The level of my disengagement and disinterest was only slightly altered by the release yesterday of A Memorial to the Church: “Calling the 78th General Convention to Proclaim Resurrection.” Crafted by eight people and with a lengthy list of signatures from bishops, deputies, and others, the document is a plea for the transformation of the Episcopal Church:

 We, the undersigned, hold dear the Episcopal Church and believe passionately in the gift this church offers. Washed in the waters of Baptism and nourished from the deep springs of word and sacrament, we experience the power of God’s presence as we open the Scriptures and celebrate the Eucharist. We stand in awe of the mystery of the Holy Trinity and the power of the triune God to love, to forgive, to make whole. We know the joy of serving God through serving others. We long for a world with every unjust structure toppled. We love this church enough to yearn for it to be transformed.

The authors urge General Convention to take action:

Engage creatively, openly, and prayerfully in reading the signs of the times and discerning the particular ways God is speaking to the Episcopal Church now;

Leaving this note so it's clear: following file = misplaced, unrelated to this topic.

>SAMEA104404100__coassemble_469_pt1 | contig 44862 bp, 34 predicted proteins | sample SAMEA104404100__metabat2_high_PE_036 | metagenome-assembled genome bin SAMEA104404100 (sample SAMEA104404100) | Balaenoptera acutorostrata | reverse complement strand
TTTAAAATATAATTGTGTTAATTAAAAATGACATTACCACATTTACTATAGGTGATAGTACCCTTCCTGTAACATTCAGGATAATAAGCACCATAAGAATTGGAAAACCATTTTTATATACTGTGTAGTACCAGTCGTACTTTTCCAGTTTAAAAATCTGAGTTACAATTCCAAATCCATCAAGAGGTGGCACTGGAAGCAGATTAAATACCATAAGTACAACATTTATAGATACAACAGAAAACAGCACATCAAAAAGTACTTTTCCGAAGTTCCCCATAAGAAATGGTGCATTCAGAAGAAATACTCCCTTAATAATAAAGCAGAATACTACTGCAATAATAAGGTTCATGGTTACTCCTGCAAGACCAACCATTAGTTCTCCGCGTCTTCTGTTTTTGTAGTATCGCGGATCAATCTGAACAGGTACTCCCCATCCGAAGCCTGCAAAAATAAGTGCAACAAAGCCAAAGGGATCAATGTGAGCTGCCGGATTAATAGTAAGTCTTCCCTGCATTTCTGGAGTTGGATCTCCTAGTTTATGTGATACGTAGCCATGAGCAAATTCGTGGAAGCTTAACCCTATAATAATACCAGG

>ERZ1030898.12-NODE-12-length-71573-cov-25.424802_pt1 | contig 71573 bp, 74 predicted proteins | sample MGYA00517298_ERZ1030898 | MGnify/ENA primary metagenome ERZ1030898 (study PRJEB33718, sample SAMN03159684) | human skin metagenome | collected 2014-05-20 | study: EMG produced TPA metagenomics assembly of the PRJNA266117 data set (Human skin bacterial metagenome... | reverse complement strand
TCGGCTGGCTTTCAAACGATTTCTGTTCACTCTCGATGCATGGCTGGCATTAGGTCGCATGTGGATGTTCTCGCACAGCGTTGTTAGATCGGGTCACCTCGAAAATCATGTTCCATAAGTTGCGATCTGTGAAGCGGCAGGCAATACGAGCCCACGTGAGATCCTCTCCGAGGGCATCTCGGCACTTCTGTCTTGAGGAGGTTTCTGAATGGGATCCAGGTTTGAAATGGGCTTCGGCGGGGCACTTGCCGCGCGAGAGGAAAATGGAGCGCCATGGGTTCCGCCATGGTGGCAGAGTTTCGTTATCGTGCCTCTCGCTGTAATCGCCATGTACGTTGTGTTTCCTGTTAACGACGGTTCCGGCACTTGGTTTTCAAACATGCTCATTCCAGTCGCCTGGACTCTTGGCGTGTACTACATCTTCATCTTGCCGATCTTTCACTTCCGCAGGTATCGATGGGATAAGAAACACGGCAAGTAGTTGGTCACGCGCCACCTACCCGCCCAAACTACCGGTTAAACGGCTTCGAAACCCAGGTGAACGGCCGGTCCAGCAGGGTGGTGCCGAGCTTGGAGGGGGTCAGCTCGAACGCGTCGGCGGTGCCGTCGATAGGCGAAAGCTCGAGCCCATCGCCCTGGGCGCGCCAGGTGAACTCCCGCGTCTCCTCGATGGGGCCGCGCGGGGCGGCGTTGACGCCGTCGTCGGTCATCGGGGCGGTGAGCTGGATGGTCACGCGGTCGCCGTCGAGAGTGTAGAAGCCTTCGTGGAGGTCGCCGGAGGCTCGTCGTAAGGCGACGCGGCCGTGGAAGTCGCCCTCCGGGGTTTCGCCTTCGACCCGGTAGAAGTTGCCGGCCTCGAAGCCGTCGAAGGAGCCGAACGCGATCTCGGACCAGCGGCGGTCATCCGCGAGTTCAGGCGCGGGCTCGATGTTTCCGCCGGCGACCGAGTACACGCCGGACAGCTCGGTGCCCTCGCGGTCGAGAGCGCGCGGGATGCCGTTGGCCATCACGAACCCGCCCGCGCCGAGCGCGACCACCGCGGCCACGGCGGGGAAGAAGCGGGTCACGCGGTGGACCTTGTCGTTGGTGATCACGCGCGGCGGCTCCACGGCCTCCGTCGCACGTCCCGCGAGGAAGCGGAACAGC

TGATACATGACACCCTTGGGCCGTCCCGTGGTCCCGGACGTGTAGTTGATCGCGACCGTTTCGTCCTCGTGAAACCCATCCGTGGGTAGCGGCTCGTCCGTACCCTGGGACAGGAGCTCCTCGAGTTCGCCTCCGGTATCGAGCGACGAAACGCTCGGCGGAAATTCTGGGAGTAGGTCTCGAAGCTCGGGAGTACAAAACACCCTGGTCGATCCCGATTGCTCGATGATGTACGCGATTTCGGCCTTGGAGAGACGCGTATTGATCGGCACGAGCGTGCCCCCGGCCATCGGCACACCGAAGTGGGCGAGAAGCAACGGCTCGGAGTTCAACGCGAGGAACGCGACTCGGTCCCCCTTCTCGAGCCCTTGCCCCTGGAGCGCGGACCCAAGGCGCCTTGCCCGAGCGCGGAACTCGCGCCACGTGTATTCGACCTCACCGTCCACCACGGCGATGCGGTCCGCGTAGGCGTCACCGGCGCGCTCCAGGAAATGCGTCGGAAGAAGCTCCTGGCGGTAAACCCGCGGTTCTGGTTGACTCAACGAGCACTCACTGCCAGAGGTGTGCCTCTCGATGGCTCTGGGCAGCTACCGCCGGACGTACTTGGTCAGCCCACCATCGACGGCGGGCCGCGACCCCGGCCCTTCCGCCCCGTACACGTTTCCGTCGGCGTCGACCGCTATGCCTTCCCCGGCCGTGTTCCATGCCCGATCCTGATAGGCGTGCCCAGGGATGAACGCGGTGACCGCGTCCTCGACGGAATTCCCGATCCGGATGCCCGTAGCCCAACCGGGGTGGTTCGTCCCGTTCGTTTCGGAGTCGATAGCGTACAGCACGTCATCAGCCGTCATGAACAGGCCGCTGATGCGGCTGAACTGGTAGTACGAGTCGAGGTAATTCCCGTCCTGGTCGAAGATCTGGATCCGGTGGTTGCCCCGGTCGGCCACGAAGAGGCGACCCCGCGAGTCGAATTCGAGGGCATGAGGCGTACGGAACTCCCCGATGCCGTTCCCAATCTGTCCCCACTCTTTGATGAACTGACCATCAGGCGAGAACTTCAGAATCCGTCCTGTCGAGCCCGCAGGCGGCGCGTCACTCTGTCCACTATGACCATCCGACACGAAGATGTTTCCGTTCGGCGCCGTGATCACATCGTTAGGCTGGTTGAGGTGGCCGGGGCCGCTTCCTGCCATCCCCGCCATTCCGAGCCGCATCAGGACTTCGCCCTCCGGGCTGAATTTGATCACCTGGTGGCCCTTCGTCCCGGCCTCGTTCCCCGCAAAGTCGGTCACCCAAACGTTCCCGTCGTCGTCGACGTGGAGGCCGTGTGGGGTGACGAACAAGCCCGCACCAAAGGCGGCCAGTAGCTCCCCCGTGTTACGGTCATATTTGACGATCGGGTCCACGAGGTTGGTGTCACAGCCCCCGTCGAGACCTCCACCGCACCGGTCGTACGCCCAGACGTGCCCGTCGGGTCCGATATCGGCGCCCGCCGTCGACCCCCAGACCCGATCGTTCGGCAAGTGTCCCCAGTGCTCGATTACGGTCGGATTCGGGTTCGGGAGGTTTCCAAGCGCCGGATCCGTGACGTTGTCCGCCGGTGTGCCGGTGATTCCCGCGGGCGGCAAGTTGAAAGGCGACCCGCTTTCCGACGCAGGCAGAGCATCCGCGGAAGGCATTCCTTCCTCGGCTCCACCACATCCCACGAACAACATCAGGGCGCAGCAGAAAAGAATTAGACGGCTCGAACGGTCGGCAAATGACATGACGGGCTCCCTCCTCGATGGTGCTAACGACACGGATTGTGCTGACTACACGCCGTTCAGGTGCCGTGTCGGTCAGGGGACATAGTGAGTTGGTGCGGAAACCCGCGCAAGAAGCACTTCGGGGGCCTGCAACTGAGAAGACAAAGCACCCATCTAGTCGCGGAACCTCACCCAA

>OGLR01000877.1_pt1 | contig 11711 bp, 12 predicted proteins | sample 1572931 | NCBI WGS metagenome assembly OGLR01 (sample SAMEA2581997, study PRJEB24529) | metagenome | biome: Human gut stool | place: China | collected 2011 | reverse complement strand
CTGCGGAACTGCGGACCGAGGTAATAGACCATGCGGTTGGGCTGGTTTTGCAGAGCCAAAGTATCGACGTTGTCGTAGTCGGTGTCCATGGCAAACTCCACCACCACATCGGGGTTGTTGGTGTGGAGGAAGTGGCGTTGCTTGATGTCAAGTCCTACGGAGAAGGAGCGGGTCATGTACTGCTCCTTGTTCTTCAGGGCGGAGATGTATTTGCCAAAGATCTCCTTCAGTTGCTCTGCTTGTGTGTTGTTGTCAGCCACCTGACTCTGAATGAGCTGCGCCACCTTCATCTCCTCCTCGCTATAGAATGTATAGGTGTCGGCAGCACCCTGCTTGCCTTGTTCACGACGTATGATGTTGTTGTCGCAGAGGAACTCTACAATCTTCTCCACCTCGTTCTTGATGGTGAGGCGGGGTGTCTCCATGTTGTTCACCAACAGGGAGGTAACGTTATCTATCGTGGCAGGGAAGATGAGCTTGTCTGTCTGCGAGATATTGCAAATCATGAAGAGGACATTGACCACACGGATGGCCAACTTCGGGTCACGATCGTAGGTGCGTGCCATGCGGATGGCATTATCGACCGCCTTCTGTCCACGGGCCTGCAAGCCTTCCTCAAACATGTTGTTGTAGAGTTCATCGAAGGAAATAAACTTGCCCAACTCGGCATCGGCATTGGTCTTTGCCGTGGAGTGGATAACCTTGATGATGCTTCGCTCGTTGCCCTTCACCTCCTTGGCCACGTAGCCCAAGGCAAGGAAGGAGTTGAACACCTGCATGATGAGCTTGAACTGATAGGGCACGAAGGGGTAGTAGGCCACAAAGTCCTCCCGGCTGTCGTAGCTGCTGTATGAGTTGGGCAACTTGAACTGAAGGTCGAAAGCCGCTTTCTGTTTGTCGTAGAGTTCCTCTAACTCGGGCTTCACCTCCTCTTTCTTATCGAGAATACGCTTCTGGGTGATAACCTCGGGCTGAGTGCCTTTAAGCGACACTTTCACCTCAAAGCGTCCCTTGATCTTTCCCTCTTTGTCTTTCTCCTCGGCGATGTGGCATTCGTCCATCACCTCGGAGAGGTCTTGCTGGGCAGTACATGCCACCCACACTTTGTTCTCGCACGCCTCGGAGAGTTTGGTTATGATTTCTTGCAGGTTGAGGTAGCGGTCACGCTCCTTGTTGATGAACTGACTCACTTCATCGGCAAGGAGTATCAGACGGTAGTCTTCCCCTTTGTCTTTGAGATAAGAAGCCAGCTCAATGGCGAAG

Pray, read the scriptures, and listen deeply for the Holy Spirit’s guidance in electing a new Presiding Bishop and other leaders, in entering into creative initiatives for the spread of the kingdom, and in restructuring the church for mission;

 

Fund evangelism initiatives extravagantly: training laborers to go into the harvest to revitalize existing congregations and plant new ones; forming networks and educational offerings to train and deploy church planters and revitalizers who will follow Jesus into all kinds of neighborhoods; and creating training opportunities for bilingual and bi-cultural ministry;

 

Release our hold on buildings, structures, comfortable habits, egos, and conflicts that do not serve the church well;

 

Remove obstacles embedded in current structures, however formerly useful or well-meaning, that hinder new and creative mission and evangelism initiatives;